Managing to Improve Employee Retention

Whatever your line of business is, chances are good that turnover is a big problem. It costs a lot of money and other resources to bring new hires up to speed, and there is often a loss of productivity during the search. If you want to minimize turnover, then the key to success lies in your style of management.

Workplace Tone

Many managers prefer a hard-line approach to employee relationships, with bonuses and opportunities given only to top producers, harsh punishments, and an inflexible approach to scheduling and rules. This approach sets an oppressive tone in the workplace, however.

Job satisfaction and employee retention are directly related to each other. Employees who enjoy coming into work are much more likely to stay on than employees who are always worried about interactions with management and how much better other employees are doing. Happy employees work to succeed, and unhappy employees look for places where they might be happy. The manager is the one who sets the tone of the workplace, so as the manager, you must pay close attention to how your employees feel about their workplace.

Don’t Micromanage

You need to keep an eye on what your employees are doing, of course, but the worst thing you can do is micromanage them. This tells them that you don’t trust them. Also, employees who always have their managers hovering nearby are watching the manager more than they’re working. This kills productivity and lowers workplace satisfaction. Instead, hand projects to employees you trust to get the job done, and then go away and let them do it. Check in regularly, but not too frequently.

Listen to Their Problems and Stay Flexible

By listening to your employees’ problems, you show respect to them. In fact, you need to make listening to them a priority. You should set aside specific times for your employees to talk to you. You should also remember to include time for getting employee feedback when you hand out orders.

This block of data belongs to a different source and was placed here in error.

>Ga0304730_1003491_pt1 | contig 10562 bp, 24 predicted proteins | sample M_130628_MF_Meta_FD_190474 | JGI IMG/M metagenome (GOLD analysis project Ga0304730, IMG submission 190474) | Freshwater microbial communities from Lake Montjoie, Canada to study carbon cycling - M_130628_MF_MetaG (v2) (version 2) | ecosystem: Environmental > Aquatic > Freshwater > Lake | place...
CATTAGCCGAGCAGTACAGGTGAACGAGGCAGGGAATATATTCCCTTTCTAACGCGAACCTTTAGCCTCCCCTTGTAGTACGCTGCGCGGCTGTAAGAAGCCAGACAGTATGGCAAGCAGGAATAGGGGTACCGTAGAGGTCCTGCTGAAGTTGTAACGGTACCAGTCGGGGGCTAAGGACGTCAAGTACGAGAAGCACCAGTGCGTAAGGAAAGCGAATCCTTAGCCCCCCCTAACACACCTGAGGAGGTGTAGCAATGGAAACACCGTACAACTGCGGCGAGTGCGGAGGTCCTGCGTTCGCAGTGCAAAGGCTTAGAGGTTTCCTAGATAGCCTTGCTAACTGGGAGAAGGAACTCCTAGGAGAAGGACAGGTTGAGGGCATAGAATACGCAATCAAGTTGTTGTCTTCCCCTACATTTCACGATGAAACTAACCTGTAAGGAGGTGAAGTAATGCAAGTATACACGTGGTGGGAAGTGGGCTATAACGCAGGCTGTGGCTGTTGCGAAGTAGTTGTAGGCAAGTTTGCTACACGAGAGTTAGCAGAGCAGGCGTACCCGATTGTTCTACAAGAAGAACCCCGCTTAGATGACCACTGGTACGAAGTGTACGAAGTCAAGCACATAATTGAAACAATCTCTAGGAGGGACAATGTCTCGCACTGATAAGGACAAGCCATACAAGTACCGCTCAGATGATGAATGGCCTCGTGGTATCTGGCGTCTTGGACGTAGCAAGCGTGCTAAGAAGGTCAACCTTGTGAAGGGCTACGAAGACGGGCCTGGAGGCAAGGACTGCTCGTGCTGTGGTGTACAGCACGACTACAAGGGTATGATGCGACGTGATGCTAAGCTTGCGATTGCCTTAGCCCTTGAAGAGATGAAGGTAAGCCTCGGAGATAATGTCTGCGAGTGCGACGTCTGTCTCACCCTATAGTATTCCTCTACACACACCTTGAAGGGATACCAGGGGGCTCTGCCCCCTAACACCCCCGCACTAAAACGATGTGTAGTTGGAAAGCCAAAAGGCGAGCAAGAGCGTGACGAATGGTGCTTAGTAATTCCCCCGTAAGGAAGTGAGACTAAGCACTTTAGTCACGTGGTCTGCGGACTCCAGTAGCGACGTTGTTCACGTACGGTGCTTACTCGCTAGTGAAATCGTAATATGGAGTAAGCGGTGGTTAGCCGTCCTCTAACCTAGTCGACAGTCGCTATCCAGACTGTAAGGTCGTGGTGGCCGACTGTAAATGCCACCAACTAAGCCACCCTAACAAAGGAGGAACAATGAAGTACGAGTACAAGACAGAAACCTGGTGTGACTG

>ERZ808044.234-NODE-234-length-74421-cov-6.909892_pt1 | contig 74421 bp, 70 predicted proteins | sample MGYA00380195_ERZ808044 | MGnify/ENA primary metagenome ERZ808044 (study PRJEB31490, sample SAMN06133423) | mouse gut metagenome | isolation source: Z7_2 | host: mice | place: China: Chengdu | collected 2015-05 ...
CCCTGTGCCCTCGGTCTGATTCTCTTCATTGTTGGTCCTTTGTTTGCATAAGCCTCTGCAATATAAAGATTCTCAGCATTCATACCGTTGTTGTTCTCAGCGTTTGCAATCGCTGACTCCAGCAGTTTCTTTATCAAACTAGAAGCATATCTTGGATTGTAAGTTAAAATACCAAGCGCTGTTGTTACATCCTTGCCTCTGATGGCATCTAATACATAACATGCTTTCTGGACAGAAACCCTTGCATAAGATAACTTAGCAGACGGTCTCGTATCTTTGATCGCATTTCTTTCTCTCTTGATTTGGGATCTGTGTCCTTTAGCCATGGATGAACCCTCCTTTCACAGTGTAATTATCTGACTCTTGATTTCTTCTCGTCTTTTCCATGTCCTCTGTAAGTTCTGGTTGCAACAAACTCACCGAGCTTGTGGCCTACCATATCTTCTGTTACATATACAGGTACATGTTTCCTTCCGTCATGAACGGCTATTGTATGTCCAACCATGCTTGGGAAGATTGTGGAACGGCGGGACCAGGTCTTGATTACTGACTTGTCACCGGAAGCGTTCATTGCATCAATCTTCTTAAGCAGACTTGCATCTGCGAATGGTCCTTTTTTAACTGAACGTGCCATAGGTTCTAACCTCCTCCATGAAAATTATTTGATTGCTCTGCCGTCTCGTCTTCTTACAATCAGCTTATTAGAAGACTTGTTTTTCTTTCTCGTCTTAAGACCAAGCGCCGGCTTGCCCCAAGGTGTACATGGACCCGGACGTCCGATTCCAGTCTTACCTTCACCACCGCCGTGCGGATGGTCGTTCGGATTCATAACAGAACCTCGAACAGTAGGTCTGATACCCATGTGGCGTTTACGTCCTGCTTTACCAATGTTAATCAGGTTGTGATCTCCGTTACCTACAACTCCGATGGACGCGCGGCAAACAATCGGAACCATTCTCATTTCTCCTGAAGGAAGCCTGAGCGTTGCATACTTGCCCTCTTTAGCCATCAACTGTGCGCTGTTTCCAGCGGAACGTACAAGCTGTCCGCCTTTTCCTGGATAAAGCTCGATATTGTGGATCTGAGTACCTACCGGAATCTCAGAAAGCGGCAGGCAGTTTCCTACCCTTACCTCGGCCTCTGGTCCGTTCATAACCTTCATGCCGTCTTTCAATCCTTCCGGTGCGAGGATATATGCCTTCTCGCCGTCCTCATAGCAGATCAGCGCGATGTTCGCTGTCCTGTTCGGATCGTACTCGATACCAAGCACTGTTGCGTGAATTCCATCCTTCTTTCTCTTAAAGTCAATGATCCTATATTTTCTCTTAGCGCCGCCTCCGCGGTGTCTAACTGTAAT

If they need you to be a little flexible with the rules to help them out with a real problem, do it if you can. By showing them that you will bend the rules for them a little, you are showing them that they are valued, and you are making them feel more comfortable working there.

Also, if you can, let your employees telecommute. This not only shows them that you feel you can trust them, it also gets them away from the monotony of the daily routine. Studies clearly show that letting your employees work where they feel comfortable makes them more productive and less inclined to roam.

Keep Their Personal Space Personal

Allow your employees to decorate their cubicles and offices in whatever way they like. If they feel at home in the workplace, they won’t be so inclined to look for a better fit elsewhere. Additionally, don’t get worked up if an employee’s work space is a real mess. Messy people are actually more productive if they are allowed to be themselves.

Benefits and Perks

You should give your employees good perks and benefits, such as flex time, personal days, paid holidays, comfortable work spaces, and employee discounts. Make them available to all employees, instead of using them as incentives for increasing performance. Use bonuses for that.

The time you take to make your employees feel comfortable and happy at work is well worth your while. The better they feel at work, the more inclined they are to stay there.